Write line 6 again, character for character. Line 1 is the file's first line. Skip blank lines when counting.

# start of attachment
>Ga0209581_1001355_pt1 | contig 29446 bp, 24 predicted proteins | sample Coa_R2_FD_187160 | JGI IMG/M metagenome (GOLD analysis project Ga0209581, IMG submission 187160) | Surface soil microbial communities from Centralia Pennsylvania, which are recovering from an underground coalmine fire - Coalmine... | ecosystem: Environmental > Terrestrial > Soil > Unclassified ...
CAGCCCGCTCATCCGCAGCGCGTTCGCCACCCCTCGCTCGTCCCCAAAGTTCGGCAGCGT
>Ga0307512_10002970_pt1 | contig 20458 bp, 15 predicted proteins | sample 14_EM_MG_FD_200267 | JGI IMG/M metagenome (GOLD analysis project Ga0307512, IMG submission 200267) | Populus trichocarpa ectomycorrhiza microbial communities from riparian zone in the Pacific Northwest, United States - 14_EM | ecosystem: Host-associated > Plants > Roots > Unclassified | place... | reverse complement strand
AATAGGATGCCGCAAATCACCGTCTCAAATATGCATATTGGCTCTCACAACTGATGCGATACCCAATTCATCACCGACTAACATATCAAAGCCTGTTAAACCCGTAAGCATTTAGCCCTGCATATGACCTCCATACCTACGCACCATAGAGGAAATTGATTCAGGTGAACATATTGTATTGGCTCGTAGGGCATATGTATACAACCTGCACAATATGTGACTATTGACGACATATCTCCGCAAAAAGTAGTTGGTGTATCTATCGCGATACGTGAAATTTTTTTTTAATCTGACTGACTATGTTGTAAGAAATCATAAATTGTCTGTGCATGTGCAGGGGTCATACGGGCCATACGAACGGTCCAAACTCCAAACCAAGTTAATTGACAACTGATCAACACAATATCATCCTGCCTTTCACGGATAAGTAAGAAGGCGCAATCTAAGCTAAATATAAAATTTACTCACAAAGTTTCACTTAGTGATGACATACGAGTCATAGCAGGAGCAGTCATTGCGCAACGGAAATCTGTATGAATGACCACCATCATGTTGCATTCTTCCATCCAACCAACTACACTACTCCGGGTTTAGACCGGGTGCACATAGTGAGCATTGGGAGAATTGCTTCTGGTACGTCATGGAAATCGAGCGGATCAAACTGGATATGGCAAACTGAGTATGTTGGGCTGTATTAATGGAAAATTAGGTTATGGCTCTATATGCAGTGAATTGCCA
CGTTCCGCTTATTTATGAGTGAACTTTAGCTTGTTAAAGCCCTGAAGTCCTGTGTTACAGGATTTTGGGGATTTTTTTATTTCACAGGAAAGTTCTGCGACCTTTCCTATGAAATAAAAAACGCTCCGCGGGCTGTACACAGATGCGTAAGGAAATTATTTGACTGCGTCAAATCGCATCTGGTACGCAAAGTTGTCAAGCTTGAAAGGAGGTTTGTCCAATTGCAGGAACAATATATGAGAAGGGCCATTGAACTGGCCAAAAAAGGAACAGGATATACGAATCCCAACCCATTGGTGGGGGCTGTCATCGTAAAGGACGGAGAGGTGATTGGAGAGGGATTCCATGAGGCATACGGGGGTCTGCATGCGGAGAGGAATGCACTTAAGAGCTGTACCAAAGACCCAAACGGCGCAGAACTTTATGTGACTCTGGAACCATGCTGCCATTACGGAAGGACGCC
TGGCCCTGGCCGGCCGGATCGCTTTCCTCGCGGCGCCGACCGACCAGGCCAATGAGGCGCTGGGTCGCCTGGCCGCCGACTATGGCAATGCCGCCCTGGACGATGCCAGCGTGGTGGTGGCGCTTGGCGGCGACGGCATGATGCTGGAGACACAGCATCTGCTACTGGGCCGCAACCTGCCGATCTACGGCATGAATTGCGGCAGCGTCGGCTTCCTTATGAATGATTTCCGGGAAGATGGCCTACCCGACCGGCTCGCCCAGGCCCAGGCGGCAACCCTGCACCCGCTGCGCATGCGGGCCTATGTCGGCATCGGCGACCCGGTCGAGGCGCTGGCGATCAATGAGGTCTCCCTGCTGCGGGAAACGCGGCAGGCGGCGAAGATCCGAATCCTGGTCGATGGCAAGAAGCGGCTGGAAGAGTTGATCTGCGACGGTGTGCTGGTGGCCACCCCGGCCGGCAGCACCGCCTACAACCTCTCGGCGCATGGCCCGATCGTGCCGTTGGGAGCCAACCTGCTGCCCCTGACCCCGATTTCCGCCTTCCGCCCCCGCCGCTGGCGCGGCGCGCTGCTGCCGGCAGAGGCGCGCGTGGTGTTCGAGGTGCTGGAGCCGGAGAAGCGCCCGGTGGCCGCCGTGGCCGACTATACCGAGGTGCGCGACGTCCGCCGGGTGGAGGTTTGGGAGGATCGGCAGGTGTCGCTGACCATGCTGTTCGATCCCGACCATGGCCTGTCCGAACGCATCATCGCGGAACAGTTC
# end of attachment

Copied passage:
TGGCCCTGGCCGGCCGGATCGCTTTCCTCGCGGCGCCGACCGACCAGGCCAATGAGGCGCTGGGTCGCCTGGCCGCCGACTATGGCAATGCCGCCCTGGACGATGCCAGCGTGGTGGTGGCGCTTGGCGGCGACGGCATGATGCTGGAGACACAGCATCTGCTACTGGGCCGCAACCTGCCGATCTACGGCATGAATTGCGGCAGCGTCGGCTTCCTTATGAATGATTTCCGGGAAGATGGCCTACCCGACCGGCTCGCCCAGGCCCAGGCGGCAACCCTGCACCCGCTGCGCATGCGGGCCTATGTCGGCATCGGCGACCCGGTCGAGGCGCTGGCGATCAATGAGGTCTCCCTGCTGCGGGAAACGCGGCAGGCGGCGAAGATCCGAATCCTGGTCGATGGCAAGAAGCGGCTGGAAGAGTTGATCTGCGACGGTGTGCTGGTGGCCACCCCGGCCGGCAGCACCGCCTACAACCTCTCGGCGCATGGCCCGATCGTGCCGTTGGGAGCCAACCTGCTGCCCCTGACCCCGATTTCCGCCTTCCGCCCCCGCCGCTGGCGCGGCGCGCTGCTGCCGGCAGAGGCGCGCGTGGTGTTCGAGGTGCTGGAGCCGGAGAAGCGCCCGGTGGCCGCCGTGGCCGACTATACCGAGGTGCGCGACGTCCGCCGGGTGGAGGTTTGGGAGGATCGGCAGGTGTCGCTGACCATGCTGTTCGATCCCGACCATGGCCTGTCCGAACGCATCATCGCGGAACAGTTC